Eastwood’s conceptions of heroism and villainy have always been, if not endlessly complex, at least never simplistic.
The Dead Teenager Movie has grown up. The characters in "House of Wax" are in their 20s and yet still repeat the fatal errors of all the "Friday the 13th" kids who checked into Camp Crystal Lake and didn't check out. ("Since all the other campers have been beheaded, eviscerated or skewered, Marcie, obviously there's only one thing for us to do: Go skinny-dipping at midnight in the haunted lake.") In "House of Wax," two carloads of college students leave Gainesville for a big football game in Baton Rouge, and take an ominous detour along the way, leading them into what looks like the Texas Chainsaw Theme Park. "This town is not even on the GPS!" says one of the future Dead Post-Teenagers.
Some will complain that the movie begins slowly, despite a steamy sex scene involving Paris Hilton, and an ominous confrontation with a slack-jawed local man who drives a pickup truck, an innocent and utilitarian vehicle that in horror movies is invariably the choice of the depraved. I didn't mind the slow start, since it gave me time to contemplate the exemplary stupidity of these students, who surely represent the bottom of the academic barrel at the University of Florida.
Consider. They decide to camp overnight in a clearing in the dark, brooding woods. There is a terrible smell. The guy in the pickup truck drives up and shines his brights on them until Carly's ex-con brother Nick (Chad Michael Murray) breaks one of the headlights. You do not get away with headlight-breaking in Chainsaw Country. The kids should flee immediately, but no: They settle down for the night.
In the morning, a fan belt is found to be mysteriously broken. An ominous sign: Fan belts do not often break in parked cars. Wade (Jared Padalecki) and girlfriend Carly (Elisha Cuthbert) unwisely take a ride into town for a replacement fan belt -- from a guy they meet when they discover the source of the smell: A charnel-pit of rotting road-kill. The guy is dumping a carcass into the pout at the time. Not the kind of person you want to ask for a lift. Is that a human hand sticking up from the middle of the pile? "This is weird," observes Paige. That night, when they are alone at the camp (not prudent), she treats her boyfriend Blake (Robert Ri'chard) to a sexy dance that perhaps reminds him of a vi'deo he once saw on the Web.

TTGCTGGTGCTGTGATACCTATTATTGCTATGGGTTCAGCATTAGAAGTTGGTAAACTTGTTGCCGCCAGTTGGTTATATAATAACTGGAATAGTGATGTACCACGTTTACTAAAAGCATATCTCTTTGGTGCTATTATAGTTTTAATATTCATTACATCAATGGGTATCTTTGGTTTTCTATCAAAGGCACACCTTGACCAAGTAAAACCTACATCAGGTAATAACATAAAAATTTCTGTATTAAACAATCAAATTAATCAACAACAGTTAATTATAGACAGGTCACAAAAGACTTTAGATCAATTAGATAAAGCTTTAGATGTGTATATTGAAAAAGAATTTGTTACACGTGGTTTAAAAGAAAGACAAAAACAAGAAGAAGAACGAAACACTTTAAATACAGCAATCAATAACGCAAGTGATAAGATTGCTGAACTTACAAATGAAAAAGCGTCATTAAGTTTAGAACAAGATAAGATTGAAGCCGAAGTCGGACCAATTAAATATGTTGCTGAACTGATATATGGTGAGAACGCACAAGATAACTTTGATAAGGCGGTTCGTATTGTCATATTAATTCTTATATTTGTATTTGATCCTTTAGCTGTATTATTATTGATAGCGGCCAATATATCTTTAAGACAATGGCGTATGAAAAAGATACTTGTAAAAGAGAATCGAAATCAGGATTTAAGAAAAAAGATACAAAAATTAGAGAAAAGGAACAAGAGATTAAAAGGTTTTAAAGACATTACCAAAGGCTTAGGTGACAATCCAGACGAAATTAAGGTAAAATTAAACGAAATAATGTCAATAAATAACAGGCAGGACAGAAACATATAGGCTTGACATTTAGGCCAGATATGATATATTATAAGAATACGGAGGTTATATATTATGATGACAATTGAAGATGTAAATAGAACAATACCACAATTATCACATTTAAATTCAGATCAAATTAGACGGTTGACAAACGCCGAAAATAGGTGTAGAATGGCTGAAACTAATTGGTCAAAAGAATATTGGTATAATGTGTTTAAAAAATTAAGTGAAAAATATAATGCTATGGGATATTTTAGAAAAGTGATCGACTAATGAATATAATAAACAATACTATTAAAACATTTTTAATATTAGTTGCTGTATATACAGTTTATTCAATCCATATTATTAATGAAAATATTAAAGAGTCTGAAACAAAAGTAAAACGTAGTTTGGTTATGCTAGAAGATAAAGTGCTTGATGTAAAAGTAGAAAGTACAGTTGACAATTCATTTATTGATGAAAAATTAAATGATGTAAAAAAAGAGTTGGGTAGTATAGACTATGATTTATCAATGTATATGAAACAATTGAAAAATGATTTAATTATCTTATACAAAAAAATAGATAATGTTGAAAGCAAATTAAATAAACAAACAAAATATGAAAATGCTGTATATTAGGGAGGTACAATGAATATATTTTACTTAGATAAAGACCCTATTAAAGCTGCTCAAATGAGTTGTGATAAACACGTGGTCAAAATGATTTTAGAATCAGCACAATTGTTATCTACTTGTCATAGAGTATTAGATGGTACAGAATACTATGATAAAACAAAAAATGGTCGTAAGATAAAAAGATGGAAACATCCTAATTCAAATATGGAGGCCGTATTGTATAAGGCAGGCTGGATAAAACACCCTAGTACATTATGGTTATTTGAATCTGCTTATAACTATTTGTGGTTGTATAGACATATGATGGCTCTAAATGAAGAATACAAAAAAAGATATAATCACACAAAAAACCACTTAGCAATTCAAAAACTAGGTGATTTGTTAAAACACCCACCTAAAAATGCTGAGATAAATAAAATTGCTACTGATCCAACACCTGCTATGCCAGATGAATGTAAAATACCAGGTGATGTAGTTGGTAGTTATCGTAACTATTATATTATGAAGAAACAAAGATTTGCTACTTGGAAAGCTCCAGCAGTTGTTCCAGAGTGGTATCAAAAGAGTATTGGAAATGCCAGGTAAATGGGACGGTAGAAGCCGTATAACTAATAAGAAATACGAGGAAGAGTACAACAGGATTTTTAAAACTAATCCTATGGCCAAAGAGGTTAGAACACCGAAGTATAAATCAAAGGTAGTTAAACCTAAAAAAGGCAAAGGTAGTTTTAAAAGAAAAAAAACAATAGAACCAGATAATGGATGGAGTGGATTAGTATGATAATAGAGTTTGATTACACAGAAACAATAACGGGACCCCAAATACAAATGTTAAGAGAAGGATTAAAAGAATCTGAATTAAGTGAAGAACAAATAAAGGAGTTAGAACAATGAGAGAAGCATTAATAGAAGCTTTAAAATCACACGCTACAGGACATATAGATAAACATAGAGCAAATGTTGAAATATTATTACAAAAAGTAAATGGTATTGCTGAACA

The nearby town seems stuck in a time warp from the 1960s. "Whatever Happened to Baby Jane?" is playing at the cinema. Yes, and for that matter, what happened to everybody else? No citizens prowl the streets, although some seem to be attending a funeral. Carly and Wade are attracted to a mysterious House of Wax that dominates the town much as the Bates home towered above "Psycho." Wade scratches a wall of the house and says, "It is wax -- literally!" This is either an omen, or the homeowners were victimized by siding salesmen. Had Wade and Carly only seen the 1953 Vincent Price thriller, they might have saved themselves, but no. They haven't even seen "Scream" and don't know they're in a horror movie.
The progress of the plot is predictable: One Post-Teenager after another becomes Dead, usually while making a stupid mistake like getting into a pickup or entering the House of Wax ("Hello? Anyone home?"). Knowing that at least one and preferably two of the Post-Teenagers will survive for the sequel, along with possibly one of the Local Depraved, we keep count: We know Paris Hilton is likely to die, but are grateful that the producers first allow her to run in red underwear through an old shed filled with things you don't want to know about.
The early reviewers have been harsh with Miss Hilton ("so bad she steals the show," says The Hollywood Reporter), but actually she is no better or worse than the typical Dead Post-Teenager, and does exactly what she is required to do in a movie like this, with all the skill, admittedly finite, that is required. "House of Wax" is not a good movie but it is an efficient one, and will deliver most of what anyone attending "House of Wax" could reasonably expect, assuming it would be unreasonable to expect very much.
Where the movie excels is in its special effects and set design. Graham "Grace" Walker masterminds a spectacular closing sequence in which the House of Wax literally melts down, and characters sink into stairs, fall through floors and claw through walls. There is also an eerie sequence in which a living victim is sprayed with hot wax and ends up with a finish you'd have to pay an extra four bucks for at the car wash.
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